Twenty billion dollars is a lot to pay for a hole in the ground.
That’s the current cost estimate for the Gateway Project, an Amtrak-led endeavor to build new railway tunnels underneath the Hudson River. They’ll help connect some of the largest cities and economic centers in the United States—from Boston through New York to Washington, D.C. The new tunnels will supplement tunnels originally built by the Pennsylvania Railroad over a century ago, which badly need rehabilitation. So, to be fair, it’s a very important hole. The problem is that Amtrak, New Jersey, and New York want the rest of America to pay for it.
This doesn’t seem quite right, given that adding a toll to railway passengers to fund building the new tunnels would, by my calculations, only add $3.60 to the cost of a trip. The problem, at its heart, reflects a key concept from public choice economics: the political logic of concentrated benefits vs. dispersed costs. This means that there is a tendency for special interest groups to lobby for publicly funded programs that only benefit a few people, but they have to be paid for by everyone else.
For example, it’s in the best interest of political figures like New Jersey Governor Chris Christie, New York Governor Andrew Cuomo, and U.S. Senators Chuck Schumer (D-N.Y.), Cory Booker (D-N.J.), and Robert Menendez (D-N.J.), to advocate for Congress to provide grants to fund the Gateway Project, since it represents a free ride for residents in their states that is paid for by every other American. No one wants to see their cost of transportation rise—and politicians especially don’t want to upset voters—so if there’s a way to pass costs along to other people, there’s definitely an incentive for them to do so.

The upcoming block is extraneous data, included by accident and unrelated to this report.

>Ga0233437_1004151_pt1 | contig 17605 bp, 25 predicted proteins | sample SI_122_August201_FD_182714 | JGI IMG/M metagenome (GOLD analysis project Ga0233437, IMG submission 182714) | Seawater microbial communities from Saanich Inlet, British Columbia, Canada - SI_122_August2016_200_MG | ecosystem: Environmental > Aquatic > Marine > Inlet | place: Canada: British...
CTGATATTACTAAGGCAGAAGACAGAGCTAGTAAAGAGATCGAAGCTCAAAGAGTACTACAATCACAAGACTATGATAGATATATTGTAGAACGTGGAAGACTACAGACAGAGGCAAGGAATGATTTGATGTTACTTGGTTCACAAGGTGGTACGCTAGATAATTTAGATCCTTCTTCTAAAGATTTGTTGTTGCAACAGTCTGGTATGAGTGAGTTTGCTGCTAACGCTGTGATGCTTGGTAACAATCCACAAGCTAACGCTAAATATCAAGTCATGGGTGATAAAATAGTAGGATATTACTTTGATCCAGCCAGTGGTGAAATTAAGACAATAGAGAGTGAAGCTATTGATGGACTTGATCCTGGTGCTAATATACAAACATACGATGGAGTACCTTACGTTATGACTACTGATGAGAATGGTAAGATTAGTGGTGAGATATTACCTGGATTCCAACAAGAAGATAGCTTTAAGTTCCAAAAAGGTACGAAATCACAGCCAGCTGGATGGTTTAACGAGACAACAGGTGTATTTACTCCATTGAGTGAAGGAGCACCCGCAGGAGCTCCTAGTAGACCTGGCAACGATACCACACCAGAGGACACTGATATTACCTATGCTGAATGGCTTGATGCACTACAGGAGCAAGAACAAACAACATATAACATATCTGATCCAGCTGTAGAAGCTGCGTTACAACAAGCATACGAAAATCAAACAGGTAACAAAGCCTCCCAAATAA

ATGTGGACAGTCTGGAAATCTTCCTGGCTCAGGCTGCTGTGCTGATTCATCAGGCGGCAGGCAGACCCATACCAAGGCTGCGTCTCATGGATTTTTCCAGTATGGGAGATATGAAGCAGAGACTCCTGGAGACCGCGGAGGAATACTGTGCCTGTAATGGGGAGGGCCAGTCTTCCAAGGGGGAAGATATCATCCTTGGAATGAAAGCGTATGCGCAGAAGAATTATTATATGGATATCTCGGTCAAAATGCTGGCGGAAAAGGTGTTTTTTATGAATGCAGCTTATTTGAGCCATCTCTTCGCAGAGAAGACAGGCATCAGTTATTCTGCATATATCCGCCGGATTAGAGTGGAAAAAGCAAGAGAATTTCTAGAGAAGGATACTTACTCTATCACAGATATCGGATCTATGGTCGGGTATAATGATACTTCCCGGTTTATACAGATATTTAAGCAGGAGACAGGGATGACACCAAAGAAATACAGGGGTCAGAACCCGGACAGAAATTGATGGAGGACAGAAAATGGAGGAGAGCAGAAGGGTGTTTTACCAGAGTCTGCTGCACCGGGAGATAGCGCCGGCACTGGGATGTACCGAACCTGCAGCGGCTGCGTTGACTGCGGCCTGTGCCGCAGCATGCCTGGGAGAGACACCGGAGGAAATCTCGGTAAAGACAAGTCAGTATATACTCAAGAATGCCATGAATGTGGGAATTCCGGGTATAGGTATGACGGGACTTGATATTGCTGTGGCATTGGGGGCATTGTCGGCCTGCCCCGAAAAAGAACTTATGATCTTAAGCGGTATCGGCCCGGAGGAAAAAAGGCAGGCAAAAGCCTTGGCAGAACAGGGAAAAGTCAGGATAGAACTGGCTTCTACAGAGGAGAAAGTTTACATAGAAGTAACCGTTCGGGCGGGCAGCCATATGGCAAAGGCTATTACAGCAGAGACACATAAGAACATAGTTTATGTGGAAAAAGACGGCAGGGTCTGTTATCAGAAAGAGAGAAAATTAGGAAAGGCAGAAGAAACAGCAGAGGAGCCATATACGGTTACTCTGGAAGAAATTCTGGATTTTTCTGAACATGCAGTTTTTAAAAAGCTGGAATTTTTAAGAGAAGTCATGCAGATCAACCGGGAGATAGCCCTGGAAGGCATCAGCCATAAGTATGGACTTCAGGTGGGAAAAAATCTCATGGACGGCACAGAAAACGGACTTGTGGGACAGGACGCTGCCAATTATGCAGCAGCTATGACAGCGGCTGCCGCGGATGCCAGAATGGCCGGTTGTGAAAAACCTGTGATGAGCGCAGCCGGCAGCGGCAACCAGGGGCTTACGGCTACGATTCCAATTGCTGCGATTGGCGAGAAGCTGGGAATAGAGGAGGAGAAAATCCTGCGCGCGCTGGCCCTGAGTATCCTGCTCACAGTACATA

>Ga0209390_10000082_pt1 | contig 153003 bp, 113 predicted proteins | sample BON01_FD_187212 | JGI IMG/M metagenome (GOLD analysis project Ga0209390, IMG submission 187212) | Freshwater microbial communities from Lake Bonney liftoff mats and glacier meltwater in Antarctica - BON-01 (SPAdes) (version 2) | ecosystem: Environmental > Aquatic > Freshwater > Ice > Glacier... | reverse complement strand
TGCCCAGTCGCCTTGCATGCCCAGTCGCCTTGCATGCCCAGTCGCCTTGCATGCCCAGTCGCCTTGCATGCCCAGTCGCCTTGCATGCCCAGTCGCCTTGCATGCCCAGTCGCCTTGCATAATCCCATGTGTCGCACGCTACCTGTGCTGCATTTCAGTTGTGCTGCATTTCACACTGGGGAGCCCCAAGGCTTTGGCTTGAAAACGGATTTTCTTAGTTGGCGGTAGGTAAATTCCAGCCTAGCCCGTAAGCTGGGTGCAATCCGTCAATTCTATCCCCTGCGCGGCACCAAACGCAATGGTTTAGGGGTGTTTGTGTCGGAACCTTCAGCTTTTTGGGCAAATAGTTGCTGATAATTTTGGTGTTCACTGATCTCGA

Amtrak, NJ Transit, The New York Times, and politicians have trumpeted the economic value of these proposed tunnels and forecast imminent doom if they aren’t built. Sen. Schumer declared that recent problems with the aging tunnels represent a “soul-chilling premonition of our future” and that we face a “regional transportation Armageddon.” World-ending struggles between good and evil aside, it would be helpful to understand how Amtrak’s Hudson River tunnels factor into the larger picture.
According to the New York Metropolitan Transportation Council’s HUB Bound 2013 report, 3.8 million people enter Manhattan’s central business district every business day. New Jersey residents represent 530,000 of those commuters—14 percent of the total. Only 85,000 use Amtrak’s Hudson River tunnels, however, which includes 75,000 using NJ Transit trains and another 10,000 using Amtrak. So only two percent of all the traffic entering Lower Manhattan each day uses Amtrak’s Hudson River tunnels—which hardly portends economic apocalypse.
This is not to say that these tunnels aren’t important, however. They desperately need renovation, and to do so without new tunnels to replace them in the meantime would cause major congestion. Even so, since Amtrak’s trains represent less than a quarter of the usage of the tunnels—NJ Transit uses the lion’s share of tunnels’ transport capacity—the potential congestion problems would not be experienced by Amtrak riders, but rather by New Jersey residents commuting into New York.
That said, it’s not just New Jersey commuters who would benefit from the new tunnels. The precursor proposal to the Gateway Project, the ARC project, was cancelled in mid-construction by Gov. Christie in 2010 because he feared New Jersey would have to bear the cost overruns. But the Regional Plan Association—New York’s urban research and advocacy organization—found that the ARC project would have raised property values in New Jersey by $18 billion due to the reduced travel time that New Jersey residents would enjoy. New Jersey municipalities would then stand to gain an extra $375 million in property taxes each year.
In short, the main beneficiaries of the Gateway Project will be New Jersey residents. Their politicians shouldn’t demand that the rest of America pays for their commuting costs. Effective public policy should emphasize a “user-pays” system wherever possible because, to paraphrase Nobel laureate Milton Friedman, “There’s no such thing as a free train.”